From: Andrzej Krzemienski (akrzemi1_at_[hidden])
Date: 2019-12-05 12:26:54
czw., 5 gru 2019 o 12:23 Alexander Grund via Boost <boost_at_[hidden]>
> > No, you're giving too much credit to compilers. Compilers cannot
> > analyze at the same level as humans do. For example, if the valid
> > index is stored in a data member in one method of a class and used in
> > another, and the first method is required to be called first (which
> > might also be enforced by a runtime check via another member
> > variable), the compiler is not able to know that the index is always
> > valid. At least, I haven't seen such cleverness.
> That's why there is usually a checked and an unchecked method. Your
> usual accesses though are: `for(auto c: string) ...`, for(int i=0;
> i<string.size();i++) do(string[i]);`, `if(i+1<string.size())
> bar(string[i], string[i+1])` and the like. Easy on optimizers
> The scenario you describe is hard to check for a human to: Are you sure
> this invariant always holds if it is enforced in some other method which
> need to have been called before? For all iterations of code evolving? If
> so then better use the string.unsafe_get_i_have_checked_the_index(i)
> method (made-up). This is a clear signal to any reviewer/reader that the
> index was indeed checked and the unsafe call is deliberately used.
> >> I never bought "most of the time you already know the index is within
> >> bounds" because it is equivalent to "most of the time your code is
> >> correct, let's not use checks/unit tests/hardening/..."
> >> If what you say is true, then buffer overflows would be non-existant.
> >> Are they?
> > Mistakes happen, I'm not arguing with that. But defensive programming
> > is not the solution because it doesn't save you from these mistakes.
> > Code that passes invalid index to at() is just as incorrect as the one
> > that does so with operator.
> No. Defensive programming is a safety net. If you always use at() and
> only in specific scenarios  then at least your application will crash
> with a possibly good stacktrace or you can catch the exception in
> main(), prepare a meaningful error, log it, send it to your server and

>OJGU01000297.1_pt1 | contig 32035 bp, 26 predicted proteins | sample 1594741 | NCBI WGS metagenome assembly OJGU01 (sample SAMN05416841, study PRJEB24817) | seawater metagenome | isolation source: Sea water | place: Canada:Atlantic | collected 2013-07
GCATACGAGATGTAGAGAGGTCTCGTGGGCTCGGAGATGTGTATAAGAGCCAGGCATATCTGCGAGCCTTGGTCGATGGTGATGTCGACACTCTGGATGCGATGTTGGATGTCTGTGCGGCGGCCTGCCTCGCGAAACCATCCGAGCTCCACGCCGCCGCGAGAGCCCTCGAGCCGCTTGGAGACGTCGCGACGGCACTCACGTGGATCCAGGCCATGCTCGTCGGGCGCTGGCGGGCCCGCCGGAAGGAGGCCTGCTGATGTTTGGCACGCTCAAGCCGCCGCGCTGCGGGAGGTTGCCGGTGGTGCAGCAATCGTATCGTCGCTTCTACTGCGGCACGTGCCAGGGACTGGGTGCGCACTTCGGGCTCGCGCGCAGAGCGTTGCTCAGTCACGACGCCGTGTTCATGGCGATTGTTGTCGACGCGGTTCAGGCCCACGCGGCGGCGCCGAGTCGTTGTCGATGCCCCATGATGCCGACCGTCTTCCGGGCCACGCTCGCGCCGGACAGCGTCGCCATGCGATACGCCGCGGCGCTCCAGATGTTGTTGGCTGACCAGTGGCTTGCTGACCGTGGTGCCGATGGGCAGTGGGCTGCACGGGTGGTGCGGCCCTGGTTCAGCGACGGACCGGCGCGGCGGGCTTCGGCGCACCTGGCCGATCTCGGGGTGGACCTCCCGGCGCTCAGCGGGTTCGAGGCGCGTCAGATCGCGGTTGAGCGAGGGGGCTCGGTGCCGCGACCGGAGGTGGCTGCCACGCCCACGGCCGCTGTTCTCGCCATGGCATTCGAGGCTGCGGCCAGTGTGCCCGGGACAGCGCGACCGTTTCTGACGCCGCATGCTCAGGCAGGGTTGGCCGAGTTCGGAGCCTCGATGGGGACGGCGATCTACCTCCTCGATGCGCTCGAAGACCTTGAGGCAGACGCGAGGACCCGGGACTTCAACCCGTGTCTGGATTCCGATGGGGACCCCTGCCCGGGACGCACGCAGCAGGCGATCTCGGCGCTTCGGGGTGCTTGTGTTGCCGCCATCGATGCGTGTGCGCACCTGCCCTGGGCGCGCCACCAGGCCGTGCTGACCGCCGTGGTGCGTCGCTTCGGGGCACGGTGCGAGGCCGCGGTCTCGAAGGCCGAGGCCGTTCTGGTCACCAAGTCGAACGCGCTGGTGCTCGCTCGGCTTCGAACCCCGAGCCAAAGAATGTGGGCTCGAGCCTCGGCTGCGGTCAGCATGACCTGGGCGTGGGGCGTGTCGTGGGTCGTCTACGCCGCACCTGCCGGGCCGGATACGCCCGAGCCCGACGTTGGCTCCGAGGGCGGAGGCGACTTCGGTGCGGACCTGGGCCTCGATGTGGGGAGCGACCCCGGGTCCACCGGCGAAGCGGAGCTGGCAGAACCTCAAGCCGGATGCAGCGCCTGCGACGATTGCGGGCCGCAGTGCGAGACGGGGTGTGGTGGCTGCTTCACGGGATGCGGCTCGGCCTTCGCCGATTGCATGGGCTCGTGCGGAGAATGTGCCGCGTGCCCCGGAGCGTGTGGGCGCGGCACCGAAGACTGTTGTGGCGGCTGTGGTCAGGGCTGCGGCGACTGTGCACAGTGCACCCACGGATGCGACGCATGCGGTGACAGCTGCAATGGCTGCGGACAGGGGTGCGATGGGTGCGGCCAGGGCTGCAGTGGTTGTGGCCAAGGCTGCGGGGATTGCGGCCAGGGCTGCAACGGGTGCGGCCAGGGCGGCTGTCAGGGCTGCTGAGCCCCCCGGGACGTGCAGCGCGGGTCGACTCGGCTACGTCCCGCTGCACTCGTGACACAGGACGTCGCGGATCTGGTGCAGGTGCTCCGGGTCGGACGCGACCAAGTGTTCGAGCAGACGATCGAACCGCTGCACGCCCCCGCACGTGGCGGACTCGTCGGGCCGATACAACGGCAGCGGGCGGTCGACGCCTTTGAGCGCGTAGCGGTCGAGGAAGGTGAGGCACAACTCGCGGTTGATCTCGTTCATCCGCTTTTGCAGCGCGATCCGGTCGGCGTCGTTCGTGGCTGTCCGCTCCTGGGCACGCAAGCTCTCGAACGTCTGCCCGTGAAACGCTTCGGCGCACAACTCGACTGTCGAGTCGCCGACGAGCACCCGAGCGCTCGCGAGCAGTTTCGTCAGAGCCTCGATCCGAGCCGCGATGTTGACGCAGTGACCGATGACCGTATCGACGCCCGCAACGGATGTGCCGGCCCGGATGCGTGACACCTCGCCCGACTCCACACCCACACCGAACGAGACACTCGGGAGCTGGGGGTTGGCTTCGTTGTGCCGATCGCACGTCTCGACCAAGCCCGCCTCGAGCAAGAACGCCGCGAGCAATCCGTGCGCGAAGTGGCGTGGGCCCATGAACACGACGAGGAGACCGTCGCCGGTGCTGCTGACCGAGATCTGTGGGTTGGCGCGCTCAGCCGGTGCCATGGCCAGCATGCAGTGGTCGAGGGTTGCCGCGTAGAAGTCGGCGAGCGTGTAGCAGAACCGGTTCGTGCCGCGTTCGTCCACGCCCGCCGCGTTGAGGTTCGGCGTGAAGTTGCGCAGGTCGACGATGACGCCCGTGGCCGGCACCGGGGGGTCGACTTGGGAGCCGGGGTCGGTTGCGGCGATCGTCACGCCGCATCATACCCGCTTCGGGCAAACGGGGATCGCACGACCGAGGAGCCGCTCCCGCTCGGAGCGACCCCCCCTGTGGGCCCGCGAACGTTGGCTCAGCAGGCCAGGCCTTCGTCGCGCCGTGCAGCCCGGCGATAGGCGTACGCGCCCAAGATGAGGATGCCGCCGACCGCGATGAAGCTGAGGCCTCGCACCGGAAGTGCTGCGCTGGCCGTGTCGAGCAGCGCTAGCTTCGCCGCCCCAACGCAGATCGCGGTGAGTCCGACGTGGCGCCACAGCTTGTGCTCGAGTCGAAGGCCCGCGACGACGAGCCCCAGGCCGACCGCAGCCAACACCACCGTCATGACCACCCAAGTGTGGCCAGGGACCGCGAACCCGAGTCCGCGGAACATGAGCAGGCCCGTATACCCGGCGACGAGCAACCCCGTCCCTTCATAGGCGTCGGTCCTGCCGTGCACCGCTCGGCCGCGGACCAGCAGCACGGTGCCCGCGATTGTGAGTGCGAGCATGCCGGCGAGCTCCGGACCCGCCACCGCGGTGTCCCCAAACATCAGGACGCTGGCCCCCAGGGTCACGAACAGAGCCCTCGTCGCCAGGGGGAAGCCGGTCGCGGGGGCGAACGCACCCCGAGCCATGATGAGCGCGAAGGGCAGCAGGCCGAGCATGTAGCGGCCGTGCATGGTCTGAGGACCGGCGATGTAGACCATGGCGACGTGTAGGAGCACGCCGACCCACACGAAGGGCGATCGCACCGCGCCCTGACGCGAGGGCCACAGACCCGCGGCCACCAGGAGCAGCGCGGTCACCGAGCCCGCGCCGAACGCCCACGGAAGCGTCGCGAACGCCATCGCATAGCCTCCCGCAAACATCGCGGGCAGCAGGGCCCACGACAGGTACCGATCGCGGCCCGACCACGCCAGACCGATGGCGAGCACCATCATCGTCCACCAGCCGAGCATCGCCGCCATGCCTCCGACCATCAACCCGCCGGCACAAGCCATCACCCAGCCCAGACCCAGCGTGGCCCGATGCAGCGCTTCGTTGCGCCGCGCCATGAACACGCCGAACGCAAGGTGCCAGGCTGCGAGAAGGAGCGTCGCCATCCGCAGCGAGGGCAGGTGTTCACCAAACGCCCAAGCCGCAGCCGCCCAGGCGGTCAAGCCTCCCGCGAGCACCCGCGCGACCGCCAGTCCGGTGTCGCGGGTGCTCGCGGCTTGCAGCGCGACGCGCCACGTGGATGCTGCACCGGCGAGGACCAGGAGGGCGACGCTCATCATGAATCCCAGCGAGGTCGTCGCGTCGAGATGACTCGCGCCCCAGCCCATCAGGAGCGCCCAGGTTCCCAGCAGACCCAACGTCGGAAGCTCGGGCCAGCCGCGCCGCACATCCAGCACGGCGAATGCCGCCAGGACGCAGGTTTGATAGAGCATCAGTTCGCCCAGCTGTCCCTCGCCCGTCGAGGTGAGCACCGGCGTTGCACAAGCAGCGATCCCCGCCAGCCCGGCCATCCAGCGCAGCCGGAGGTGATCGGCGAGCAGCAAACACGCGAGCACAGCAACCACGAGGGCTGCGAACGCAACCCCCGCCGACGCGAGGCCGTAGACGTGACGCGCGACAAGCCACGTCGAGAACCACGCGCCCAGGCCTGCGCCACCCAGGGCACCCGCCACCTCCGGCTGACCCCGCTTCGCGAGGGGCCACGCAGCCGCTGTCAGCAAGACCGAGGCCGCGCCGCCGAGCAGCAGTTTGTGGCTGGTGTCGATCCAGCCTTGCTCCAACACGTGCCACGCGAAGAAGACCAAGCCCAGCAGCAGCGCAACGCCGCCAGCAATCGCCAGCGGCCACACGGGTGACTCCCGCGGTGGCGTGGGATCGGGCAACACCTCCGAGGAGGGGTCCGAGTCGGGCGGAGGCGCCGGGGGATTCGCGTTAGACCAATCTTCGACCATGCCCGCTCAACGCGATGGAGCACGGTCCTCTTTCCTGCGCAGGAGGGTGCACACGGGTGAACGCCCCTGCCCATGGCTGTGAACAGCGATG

> play jingle bells.
> >> No, the check gets optimized away if you do everything right.
> > As I said above, you can't count on that.
> So what? Marginally lower performance if even measurable but safe from
> buffer overflows.
> > You can't recover from an unexpected exception. And it is unexpected
> > by account that we're talking about a human mistake.
> You can: For e.g. a connection/parser/... you terminate the connection
> and log the issue. At the least you can catch it in main or some
> exception hook to log a backtrace and exit gracefully.
> > The correct way of tackling mistakes is human reviewing, testing and
> > debugging. For the debugging part, a crash with a saved backtrace is
> > more useful than an exception with a meaningless error message like
> > "fixed_string::at", as many standard libraries like to do.
> You don't get a crash, at least not with a "meaningful backtrace" if you
> don't use exceptions. You get UB, a security issue and possibly a crash
> in some other part later instead of where the error was detected. And
> why would "human reviewing, testing and debugging" be more reliable than
> "human codewriting"? It is still a human and humans make mistakes.
> Better use a safety net.
I think that this discussion diverges from the point of this thread. It was
not about operator (for which it is clear that passing a too big index is
a bug) but about resizing over fixed_string's capacity, in which case the
library doesn't make it clear if it is even a bug, or something that the
programmer may want to do.
For instance, in std::sting it is not a bug to resize over the capacity,
and fixed_string is supposed to be a drop-in replacement.
I would like to make this question sorted out first; and only then can we
decide what to put inside the function.
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